Adults given propofol as part of an elective outpatient endoscopy procedure showed similar driving skills after postsedation recovery and prior to the procedure, based on simulation data from an open-label study of 41 patients.
Although current guidelines recommend that patients refrain from driving for 24 hours after propofol sedation and be accompanied by a responsible adult, data on the driving skills of patients after postsedation recovery are limited, Pooja Lal, MD, of the Cleveland Clinic Foundation and colleagues wrote in an abstract released as part of the annual Digestive Disease Week, which was canceled because of COVID-19.
“We assessed psychomotor recovery using a driving simulator which mimics real-life driving in outpatients undergoing gastrointestinal endoscopy with propofol,” they wrote.
The researchers enrolled 41 outpatients who were given propofol for various elective procedures at an endoscopy unit of a single center. Patients’ driving skills were tested at baseline and after postsedation recovery using a driving simulator. Postsedation recovery was defined as Aldrete score of 9 in the recovery room. Patients were excluded from the study if they demonstrated altered mental status of any type including dementia, delirium, and hepatic encephalopathy; if they were legally blind; or were currently inpatients.
Overall, driving skills were not significantly different between preprocedure and postsedation recovery on measures of number of times over the speed limit (3.2 vs. 3.4), number of times drivers went off the road (0.37 vs. 0.54), and total pedal reaction time (6.1 seconds vs. 7.6 seconds).
“The two variables including gas pedal reaction time and the total number of collisions did not follow normal distribution,” with medians of 0.70 for gas pedal reaction time in both groups and medians of 0 collisions for both groups, the investigators noted.
The study findings were limited by the small sample size and open-label design. However, the results suggest that driving skills were similar for patients at baseline and after achieving a postsedation Aldrete score of 9, the researchers wrote. Based on these findings, “current recommendations that patients should refrain from driving and unescorted use of public transport for 24 hours after sedation may need to be reconsidered in patients who receive propofol sedation.”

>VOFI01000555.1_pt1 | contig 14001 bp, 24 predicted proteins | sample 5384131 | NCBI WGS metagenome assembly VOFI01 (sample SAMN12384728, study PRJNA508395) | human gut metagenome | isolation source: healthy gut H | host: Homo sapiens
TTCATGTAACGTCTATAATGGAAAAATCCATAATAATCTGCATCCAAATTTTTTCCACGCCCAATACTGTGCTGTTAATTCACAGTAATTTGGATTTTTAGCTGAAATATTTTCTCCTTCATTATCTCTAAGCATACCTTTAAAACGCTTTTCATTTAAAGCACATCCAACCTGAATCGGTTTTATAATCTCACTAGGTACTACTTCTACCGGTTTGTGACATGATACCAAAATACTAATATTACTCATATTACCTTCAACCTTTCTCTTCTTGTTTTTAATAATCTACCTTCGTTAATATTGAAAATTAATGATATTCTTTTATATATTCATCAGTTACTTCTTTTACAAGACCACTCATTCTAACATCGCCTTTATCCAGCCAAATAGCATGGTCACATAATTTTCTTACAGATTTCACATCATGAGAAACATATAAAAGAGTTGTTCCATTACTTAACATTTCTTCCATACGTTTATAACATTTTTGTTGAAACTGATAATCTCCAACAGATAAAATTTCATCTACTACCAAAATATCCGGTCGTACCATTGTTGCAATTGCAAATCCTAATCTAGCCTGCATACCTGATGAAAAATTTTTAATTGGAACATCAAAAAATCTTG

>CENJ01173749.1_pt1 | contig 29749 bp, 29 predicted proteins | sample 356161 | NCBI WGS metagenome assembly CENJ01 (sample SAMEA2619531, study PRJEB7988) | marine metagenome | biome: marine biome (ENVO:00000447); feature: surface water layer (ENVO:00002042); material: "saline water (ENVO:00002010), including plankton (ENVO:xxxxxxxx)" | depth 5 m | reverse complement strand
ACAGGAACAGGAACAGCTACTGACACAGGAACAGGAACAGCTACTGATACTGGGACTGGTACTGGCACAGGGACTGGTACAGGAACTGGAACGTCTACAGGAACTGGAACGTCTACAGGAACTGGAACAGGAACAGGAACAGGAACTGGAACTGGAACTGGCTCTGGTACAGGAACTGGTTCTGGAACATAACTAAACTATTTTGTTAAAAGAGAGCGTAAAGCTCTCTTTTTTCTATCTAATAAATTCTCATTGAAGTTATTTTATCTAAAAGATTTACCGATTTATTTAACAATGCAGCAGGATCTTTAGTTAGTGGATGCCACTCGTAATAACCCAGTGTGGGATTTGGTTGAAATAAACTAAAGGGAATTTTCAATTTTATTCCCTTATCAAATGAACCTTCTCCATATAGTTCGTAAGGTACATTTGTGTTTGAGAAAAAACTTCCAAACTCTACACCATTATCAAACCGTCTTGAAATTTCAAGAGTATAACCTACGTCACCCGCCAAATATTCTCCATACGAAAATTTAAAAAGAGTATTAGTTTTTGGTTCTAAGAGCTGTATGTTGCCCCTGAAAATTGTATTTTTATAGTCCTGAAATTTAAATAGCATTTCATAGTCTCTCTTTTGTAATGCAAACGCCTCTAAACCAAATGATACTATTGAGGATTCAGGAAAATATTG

“With this study, we are aiming to identify the correct patient population who could potentially drive themselves home after their procedure rather than having to arrange for transportation,” Dr. Lal said in an interview.
“The significant cost associated with the daylong interruption of the activities of daily living, having a family member accompany them for their procedures, or not being able to use public transport unescorted may deter some patients from complying with colonoscopy screenings and other important endoscopic procedures,” she explained.
“There are patients who arrive for their procedure without any accompanying family members and we have to admit them to an observation unit overnight or reschedule their procedures. The expense and inconvenience associated with the extended recovery potentially could be an impediment to many important screening exams,” she noted. “In the setting of increased awareness regarding the need for these screening exams, this study is important to highlight these barriers and propose a solution for them.”
The potential costs of lost salaries is extremely high, she said. “If we assume that the 24-hour recovery period necessitates taking a day off from work, the value of lost salary per patient would be $183.68 as per the 2019 national hourly average wage. With an estimated 19 million colonoscopies performed annually in the United States, the aggregate cost of lost wages with the 24-hour guideline would be $3.5 billion. This amount does not account for the lost wages of the accompanying family member.”
Dr. Lal said she and her colleagues were not surprised by the findings. “The endoscopists in our endoscopy unit have noted that patients recover much more rapidly after sedation with propofol compared with other sedative agents. This observation led to the hypothesis that those patients receiving propofol should have a speedy psychomotor recovery and should be able to drive the same day. Our findings are in accordance with our observations.” However, “larger and preferably multicenter studies are needed to validate these findings and add to our knowledge about the postsedation psychomotor recovery,” said Dr. Lal. She added that the study is ongoing and the researchers have collected data from a total of 63 patients, which increases the power of the results.
The researchers had no financial conflicts to disclose.
*This story was updated on 5/8/2020.
SOURCE: Lal P et al. DDW 2020, .